Historic sites relating to the life and times of Brian Ború are promoted in a newly developed tourist trail marking the 1000th anniversary of the death of the last High King of Ireland.
The National Brian Ború Trail was launched this afternoon by Jimmy Deenihan, T.D., Minister for Arts, Heritage and the Gaeltacht, at St. Flannan’s Cathedral, Killaloe, Co. Clare.
The event, which was hosted by Clare County Council in association with Killaloe Ballina 2014, was attended by National Brian Ború Programme representatives from Armagh, Clare, Dublin and Tipperary, the four main locations with connections to the life and High Kingship of Ireland’s best known historical figure.
The newly launched Trail features information on the important sites and buildings associated with Ború including Kincora where he was born, and Clontarf where he was killed following his victory over the Viking rulers of Dublin in 1014. Other sites of interest include St. Patrick's Cathedral in the City of Armagh where Ború is buried; the Rock of Cashel where he was crowned High King of Ireland; and Lough Derg and the River Shannon where his navy was located.
Speaking in Killaloe today, Minister Deenihan said the launch of the Brian Ború Trail complements a comprehensive nationwide programme of commemorative festivals and events taking place during 2014.
The Minister continued: “Brian Ború’s influence on Ireland’s political landscape is well known but his legacy is also evident throughout the physical landscape of the island with dozens of buildings linked to his fascinating story and that of his ancestors. For the first time, this National Trail promotes some of the buildings and sites most associated with Ború which I believe will help to promote tourism in the areas concerned and will also help to further promote the story of an individual who is an indelible part of this island's rich history."
Welcoming the new tourist guide, Ger Dollard, Chairperson of the Brian Ború 2014 Steering Group stated: “Significant work has been undertaken to ensure that the Brian Ború millennial anniversary is established as an important cultural and tourism activity which lays the platform for further cultural and tourism development in future years. This Guide will serve as a useful tool for promoting Brian Ború’s close links with Armagh, Clare, Dublin and Tipperary and in doing so help to promote heritage tourism in the areas concerned."
Produced by the Brian Ború 2014 Steering Group, the Brian Ború Trail guide is available at tourist offices, Council buildings and libraries throughout Ireland. Thousands of copies of the new guide are also being distributed to visitor attractions and accommodation providers throughout Ireland.
Visit www.brianborumillennium.ie to learn about the National Brian Ború Programme of events taking place during 2014.
About Brian Ború:
- Early Life
Brian Ború, son of Cinnéide and Bé Bhoinn, was born in 941 at Killaloe. His family belonged to the Uí Toirdealbhaigh – a Dalcassian tribe who had settled here hundreds of years earlier at Grianán Lachtna on the slopes of Crag Hill. Brian’s father and his grandfather Lorcán were the first of his family to rise to prominence leading their tribe against the Vikings.
- The Vikings
Brian’s father Cinnéide died in battle in 951 and Mahon took over leadership of the Dalcassians. Brian convinced a reluctant Mahon to defend their territories against the Vikings and together they drove them from Cashel and Limerick paving the way for Mahon to become King of Munster in 970. Following Mahon’s murder by rival Munster chiefs, Brian led his tribe and avenged his brother’s death. He attacked Scattery Island, routing Vikings and killing their leader Ivar. He then turned his attention to Donovan and Molloy who were responsible for Mahon’s death and they too were killed. Brian now consolidated his position in Munster with the marriage of his daughter to Molloy’s son. His inauguration as King of Munster took place at Cashel in 977.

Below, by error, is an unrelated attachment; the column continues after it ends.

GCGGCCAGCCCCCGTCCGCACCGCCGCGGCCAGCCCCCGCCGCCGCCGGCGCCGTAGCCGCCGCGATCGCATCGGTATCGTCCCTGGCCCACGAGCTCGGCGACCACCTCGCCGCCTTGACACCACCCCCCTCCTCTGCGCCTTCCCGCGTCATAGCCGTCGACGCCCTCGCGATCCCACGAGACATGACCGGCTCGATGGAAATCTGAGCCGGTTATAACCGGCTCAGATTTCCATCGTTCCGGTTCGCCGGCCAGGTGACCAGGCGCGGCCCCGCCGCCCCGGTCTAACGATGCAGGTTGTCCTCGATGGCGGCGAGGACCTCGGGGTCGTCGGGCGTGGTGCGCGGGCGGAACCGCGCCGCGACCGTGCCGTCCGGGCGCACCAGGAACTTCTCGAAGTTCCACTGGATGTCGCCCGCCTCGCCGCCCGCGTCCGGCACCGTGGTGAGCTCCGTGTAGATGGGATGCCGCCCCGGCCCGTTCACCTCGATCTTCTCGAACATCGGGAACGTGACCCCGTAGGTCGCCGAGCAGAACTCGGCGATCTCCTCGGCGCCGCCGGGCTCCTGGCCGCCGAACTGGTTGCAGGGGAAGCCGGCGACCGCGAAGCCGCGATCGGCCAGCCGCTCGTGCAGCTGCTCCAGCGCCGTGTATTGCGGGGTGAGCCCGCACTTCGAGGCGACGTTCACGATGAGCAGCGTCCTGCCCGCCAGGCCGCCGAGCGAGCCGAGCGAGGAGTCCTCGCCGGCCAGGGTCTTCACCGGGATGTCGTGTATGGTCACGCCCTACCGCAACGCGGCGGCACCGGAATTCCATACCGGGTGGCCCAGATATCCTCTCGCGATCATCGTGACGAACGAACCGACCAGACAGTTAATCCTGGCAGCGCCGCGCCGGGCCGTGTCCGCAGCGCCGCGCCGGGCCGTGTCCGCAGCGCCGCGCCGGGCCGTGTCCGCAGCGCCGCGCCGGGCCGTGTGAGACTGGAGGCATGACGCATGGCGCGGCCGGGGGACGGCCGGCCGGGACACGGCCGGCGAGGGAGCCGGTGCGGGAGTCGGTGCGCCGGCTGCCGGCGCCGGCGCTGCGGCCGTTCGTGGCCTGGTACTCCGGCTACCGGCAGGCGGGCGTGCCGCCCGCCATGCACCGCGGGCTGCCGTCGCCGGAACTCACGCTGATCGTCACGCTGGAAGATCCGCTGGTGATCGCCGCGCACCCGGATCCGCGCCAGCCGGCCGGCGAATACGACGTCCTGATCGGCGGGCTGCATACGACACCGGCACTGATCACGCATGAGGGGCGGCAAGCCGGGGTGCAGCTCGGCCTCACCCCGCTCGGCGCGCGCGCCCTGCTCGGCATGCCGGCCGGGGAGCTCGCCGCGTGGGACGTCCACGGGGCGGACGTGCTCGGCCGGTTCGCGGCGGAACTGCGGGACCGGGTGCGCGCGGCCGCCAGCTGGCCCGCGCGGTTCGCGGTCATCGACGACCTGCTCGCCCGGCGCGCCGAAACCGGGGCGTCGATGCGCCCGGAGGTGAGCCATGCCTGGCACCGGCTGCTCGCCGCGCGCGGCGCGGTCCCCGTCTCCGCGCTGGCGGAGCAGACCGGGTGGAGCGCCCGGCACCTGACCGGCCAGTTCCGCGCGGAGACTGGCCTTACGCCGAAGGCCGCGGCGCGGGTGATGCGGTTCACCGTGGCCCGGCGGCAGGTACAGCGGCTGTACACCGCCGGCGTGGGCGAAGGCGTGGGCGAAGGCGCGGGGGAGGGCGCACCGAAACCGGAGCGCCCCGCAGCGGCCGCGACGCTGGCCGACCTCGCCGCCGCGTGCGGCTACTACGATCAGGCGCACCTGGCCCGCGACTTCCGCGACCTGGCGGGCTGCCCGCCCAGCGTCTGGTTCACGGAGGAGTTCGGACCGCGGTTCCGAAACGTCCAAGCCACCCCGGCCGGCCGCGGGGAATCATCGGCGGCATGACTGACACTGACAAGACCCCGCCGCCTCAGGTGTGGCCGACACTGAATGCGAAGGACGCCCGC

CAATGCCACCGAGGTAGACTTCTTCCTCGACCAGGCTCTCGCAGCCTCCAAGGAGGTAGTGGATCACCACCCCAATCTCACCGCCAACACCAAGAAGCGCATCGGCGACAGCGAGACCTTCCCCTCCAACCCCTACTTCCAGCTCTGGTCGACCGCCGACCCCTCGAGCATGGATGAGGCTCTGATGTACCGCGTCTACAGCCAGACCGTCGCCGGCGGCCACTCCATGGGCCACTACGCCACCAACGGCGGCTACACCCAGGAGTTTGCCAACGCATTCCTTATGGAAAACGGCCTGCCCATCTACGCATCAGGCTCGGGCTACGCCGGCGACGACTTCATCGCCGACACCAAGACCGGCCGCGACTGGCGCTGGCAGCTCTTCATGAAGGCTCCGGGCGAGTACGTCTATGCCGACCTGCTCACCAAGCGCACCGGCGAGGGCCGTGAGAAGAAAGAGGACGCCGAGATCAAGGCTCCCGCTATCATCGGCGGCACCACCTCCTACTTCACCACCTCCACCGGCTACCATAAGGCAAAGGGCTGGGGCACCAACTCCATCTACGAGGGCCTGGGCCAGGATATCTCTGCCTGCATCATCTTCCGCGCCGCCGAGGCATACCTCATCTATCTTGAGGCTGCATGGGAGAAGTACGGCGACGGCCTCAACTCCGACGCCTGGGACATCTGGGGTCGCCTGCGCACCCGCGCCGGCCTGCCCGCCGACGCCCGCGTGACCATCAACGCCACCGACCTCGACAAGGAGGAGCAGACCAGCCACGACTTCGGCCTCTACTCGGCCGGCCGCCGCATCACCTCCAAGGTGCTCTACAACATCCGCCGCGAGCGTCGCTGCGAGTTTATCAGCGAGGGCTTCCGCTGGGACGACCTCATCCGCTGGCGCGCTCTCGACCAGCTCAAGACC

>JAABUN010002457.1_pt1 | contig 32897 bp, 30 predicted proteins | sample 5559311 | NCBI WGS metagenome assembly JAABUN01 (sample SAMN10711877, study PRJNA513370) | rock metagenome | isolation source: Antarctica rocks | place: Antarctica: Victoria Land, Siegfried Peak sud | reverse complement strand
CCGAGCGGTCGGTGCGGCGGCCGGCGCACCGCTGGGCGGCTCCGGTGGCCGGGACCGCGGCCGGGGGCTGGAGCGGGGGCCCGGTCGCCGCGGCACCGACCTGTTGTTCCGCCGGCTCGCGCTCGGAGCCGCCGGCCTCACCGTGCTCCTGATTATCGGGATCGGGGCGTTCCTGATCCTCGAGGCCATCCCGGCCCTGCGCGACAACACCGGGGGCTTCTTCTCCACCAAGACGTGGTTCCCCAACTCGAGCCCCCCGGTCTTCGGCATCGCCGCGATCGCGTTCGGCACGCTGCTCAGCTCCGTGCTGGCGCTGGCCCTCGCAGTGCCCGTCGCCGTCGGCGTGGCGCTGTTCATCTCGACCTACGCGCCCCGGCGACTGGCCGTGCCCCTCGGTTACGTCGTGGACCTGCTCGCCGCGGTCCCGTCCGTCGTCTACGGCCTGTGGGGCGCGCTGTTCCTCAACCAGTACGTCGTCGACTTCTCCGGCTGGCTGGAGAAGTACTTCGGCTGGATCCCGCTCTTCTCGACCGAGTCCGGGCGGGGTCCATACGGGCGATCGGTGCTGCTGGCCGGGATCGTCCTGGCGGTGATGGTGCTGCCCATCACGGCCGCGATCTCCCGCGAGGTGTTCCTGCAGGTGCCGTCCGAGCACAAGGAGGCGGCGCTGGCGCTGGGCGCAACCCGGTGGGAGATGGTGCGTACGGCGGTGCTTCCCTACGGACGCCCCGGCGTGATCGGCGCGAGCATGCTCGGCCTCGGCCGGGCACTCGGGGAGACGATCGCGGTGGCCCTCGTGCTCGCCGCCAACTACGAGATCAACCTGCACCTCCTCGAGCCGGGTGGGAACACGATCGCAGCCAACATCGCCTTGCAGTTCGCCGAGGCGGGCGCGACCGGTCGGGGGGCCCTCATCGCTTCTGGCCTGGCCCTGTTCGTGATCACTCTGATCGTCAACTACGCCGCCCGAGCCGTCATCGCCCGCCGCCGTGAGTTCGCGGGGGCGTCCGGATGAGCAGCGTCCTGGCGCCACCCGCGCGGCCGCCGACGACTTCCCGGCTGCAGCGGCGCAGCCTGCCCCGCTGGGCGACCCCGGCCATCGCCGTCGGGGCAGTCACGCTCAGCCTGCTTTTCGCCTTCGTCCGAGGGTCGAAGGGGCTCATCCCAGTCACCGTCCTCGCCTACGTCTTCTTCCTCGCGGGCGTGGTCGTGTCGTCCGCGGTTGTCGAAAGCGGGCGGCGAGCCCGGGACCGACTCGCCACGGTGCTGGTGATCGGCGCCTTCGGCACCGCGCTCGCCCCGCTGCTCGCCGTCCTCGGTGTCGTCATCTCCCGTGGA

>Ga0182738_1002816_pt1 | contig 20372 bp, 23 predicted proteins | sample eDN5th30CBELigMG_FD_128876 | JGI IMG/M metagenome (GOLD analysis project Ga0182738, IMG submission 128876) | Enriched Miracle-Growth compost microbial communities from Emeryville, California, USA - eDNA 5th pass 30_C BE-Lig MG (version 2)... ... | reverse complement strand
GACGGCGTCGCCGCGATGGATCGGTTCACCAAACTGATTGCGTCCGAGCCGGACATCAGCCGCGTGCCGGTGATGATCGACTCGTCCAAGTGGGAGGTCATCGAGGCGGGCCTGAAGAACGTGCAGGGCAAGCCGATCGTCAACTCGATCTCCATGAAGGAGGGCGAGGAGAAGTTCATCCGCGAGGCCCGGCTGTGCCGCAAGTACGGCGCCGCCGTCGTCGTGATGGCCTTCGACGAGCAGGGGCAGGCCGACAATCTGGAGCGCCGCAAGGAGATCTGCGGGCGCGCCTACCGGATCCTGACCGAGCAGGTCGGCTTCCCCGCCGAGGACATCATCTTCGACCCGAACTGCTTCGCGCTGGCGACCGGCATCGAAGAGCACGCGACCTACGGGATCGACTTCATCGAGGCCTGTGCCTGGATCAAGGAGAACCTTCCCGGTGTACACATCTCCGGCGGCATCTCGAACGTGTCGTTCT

- High King of Ireland
Although Brian continued to defend against invading Vikings he allowed those Vikings who had settled and established commercial activities to continue to operate. Some Vikings sided with Brian in his battles against plundering Vikings.
Brian and the High King Malachy at times cooperated in their battles against the Vikings, but their political rivalry continued. At one stage they divided control of the country between them with Malachy reigning in the Northern half and Brian in the South. But Brian had ambitions to unite the whole country. In 999 they successfully captured Dublin from the Vikings and Brian strengthened his position by marrying Gormlaith the mother of Sitric, Viking leader in Dublin at that time. Between then and 1002 Brian demanded Malachy’s abdication. Finally Malachy, unable to gain support of the northern Uí Neills, abdicated and Brian became High King or Ard Rí of a united Ireland.
The tide began to change in 1013 with a revolt against Brian by Leinstermen aided by Dublin Vikings. Vikings in Munster too were getting more active. The spark that led to the Battle of Clontarf may have been a dispute during a game of chess at Kincora. Vikings from the Isle of Man, Orkney Islands and Hebrides came to the aid of Sitric at Gormlaith’s request.
The battle on Good Friday 1014, where the Dalcassian forces defeated the Vikings, resulted in the deaths of Brian, his son and potential successor Murrough and his grandson. After the battle, the bodies of Brian and his son were brought to Armagh by its clergy and waked for 12 nights before being buried in a new tomb.BLOG COMMENTS POWERED BY DISQUS